We had more of a chance when the show was taken to the Fringe in August 2010. We had a day long run through with the cast a few months before the fringe, followed by some time thinking up tunes. Then we had I think 2 days of rehearsals directly before opening. This time Yarden couldn’t be there, so I assumed the nominal Musical Director role. Playing with me again was James McNamara (who thought of a lot of the tunes), plus Tom Furnival (whose excellent blog is here) and Tim Sparrow, both on fiddles, with Oliver Jones on tenor and descant recorders. Unfortunately I was the only one who could do the entire run, so there was a lot of training people up as people came up and down.

We did some fun stuff with the show. We had a four page cue sheet, which we had memorised by the second performance. The principle characters all had their own leitmotifs which were interwoven *ahem* seamlessly with the action. The Admiral had a whole series of tunes associated with his part which were twisted by me. His leitmotif was Rule Britannia played in a minor key (he was an evil Admiral), but we also played Byzantine Country Gardens and a jig which I made by scrunching up Jerusalem. We played Morris tunes, one sea shanty, Irish reels and a version of Scarborough Fair. There was a drum solo in the middle (cannibal village) and everything. There was an extended improvisatory passage where myself and whoever was with me picked a leitmotif each and wove in and out depending on what was happening on stage. And it turns out that a fiddle can do an amazing impression of a creaky chest opening. Fun doesn’t begin to cut it. And I can now put “Sterling work” (The Scotsman) after my name.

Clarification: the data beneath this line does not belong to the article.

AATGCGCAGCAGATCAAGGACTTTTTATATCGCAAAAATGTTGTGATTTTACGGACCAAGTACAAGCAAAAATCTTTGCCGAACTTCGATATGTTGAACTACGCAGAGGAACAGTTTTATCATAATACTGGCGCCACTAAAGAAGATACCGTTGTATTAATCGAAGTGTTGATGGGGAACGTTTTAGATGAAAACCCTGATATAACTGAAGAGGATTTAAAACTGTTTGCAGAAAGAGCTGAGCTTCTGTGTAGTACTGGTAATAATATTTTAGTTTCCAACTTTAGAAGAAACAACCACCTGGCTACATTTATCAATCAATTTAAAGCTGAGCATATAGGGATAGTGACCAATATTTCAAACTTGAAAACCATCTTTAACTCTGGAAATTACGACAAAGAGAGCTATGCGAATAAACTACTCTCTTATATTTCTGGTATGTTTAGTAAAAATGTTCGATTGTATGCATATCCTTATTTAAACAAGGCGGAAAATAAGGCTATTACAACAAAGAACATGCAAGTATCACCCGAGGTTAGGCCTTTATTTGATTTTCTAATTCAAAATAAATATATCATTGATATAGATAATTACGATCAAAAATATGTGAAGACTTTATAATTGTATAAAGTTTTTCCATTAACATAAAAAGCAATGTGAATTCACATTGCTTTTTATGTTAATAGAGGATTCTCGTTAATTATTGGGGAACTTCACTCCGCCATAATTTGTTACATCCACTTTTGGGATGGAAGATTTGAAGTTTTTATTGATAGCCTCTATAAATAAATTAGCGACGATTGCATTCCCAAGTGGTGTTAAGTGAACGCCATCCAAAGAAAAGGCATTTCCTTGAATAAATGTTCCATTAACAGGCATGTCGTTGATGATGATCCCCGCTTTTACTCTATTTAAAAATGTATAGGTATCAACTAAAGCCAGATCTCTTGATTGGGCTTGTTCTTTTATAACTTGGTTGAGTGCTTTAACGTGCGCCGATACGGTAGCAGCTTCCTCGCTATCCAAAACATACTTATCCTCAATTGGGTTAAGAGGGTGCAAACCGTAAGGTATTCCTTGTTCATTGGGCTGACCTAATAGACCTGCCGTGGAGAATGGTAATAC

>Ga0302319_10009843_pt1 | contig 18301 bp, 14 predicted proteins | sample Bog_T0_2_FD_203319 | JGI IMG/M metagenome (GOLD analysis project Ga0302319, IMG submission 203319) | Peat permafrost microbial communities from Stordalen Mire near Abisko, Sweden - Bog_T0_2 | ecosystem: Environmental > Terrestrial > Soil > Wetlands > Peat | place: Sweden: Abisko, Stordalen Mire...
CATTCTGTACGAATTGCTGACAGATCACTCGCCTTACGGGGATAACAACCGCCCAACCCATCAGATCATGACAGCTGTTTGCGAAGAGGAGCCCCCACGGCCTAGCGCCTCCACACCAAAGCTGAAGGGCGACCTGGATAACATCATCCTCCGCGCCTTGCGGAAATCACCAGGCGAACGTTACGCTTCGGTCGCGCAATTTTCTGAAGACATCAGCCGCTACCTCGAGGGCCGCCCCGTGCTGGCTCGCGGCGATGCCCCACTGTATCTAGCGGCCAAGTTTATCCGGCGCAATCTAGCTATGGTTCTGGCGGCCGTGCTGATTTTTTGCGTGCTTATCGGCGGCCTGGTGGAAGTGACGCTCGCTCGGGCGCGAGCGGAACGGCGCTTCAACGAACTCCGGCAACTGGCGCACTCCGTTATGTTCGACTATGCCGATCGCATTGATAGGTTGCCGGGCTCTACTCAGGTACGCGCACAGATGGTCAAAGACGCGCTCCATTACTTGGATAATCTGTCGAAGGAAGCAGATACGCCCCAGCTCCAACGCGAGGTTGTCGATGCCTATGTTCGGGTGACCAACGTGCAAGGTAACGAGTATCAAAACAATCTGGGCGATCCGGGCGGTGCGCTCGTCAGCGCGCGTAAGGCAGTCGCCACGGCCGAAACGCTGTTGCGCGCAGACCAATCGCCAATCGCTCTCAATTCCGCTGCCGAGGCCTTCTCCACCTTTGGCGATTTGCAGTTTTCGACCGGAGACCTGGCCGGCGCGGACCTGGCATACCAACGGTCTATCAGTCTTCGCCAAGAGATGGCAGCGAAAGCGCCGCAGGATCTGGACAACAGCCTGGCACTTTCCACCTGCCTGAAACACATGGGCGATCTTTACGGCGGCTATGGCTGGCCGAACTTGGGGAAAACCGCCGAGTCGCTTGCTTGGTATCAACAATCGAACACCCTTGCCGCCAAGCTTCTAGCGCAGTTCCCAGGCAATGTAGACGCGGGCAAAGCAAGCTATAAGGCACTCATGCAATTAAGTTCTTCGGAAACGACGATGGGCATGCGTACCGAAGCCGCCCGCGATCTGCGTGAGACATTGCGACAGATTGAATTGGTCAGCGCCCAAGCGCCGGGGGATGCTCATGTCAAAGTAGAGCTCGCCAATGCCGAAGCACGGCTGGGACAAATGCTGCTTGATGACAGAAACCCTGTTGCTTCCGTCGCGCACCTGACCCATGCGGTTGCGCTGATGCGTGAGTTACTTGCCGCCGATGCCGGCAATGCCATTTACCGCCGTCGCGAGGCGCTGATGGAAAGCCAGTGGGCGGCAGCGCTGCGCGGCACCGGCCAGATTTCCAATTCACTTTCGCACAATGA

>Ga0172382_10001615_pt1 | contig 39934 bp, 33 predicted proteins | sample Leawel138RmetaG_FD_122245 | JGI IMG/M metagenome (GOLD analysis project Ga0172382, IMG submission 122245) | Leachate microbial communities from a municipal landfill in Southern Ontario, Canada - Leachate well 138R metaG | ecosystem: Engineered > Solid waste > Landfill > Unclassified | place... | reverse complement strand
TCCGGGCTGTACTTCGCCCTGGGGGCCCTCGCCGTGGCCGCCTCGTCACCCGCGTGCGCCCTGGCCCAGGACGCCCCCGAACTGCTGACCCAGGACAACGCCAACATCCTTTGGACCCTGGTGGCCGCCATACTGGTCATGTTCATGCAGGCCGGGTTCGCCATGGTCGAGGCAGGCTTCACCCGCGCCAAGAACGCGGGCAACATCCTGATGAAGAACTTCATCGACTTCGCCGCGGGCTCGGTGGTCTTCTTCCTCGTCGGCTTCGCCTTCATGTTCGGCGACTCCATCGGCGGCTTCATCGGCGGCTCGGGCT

The play that I was in last week was different. It was The Government Inspector by Nikolai Gogol and was in the Corpus Playroom, a challenging venue with a split audience. There were some really exciting elements to the direction, the subsidiary characters froze in the asides and this gained some lovely effects. The portions of quoted text were read by the original actors in character. The lack of wings, flats or crossover was exploited by having a zone of red tape denoting the boundary of the performance space. The actors walked round the back of the stage outside the performance space of character and went into character as they entered, making their entrance more emphatic. It was a really interesting production with some fantastic acting – exactly the sort of thing where live music could contribute. Unfortunately I only got roped in 6 days before opening and we had a grand total of 13 hours rehearsal with the music. So by necessity we limited the involvement to once per act. It was also Russian folk music, about which I knew nothing (and even now only know 2 tunes). Those two tunes lasted us the entire performance. A lot of what we were doing though was sound rather than music: tension, inspirational beauty and chaos. And it all fitted together beautifully. The Cambridge Student described the music as “Inspired”.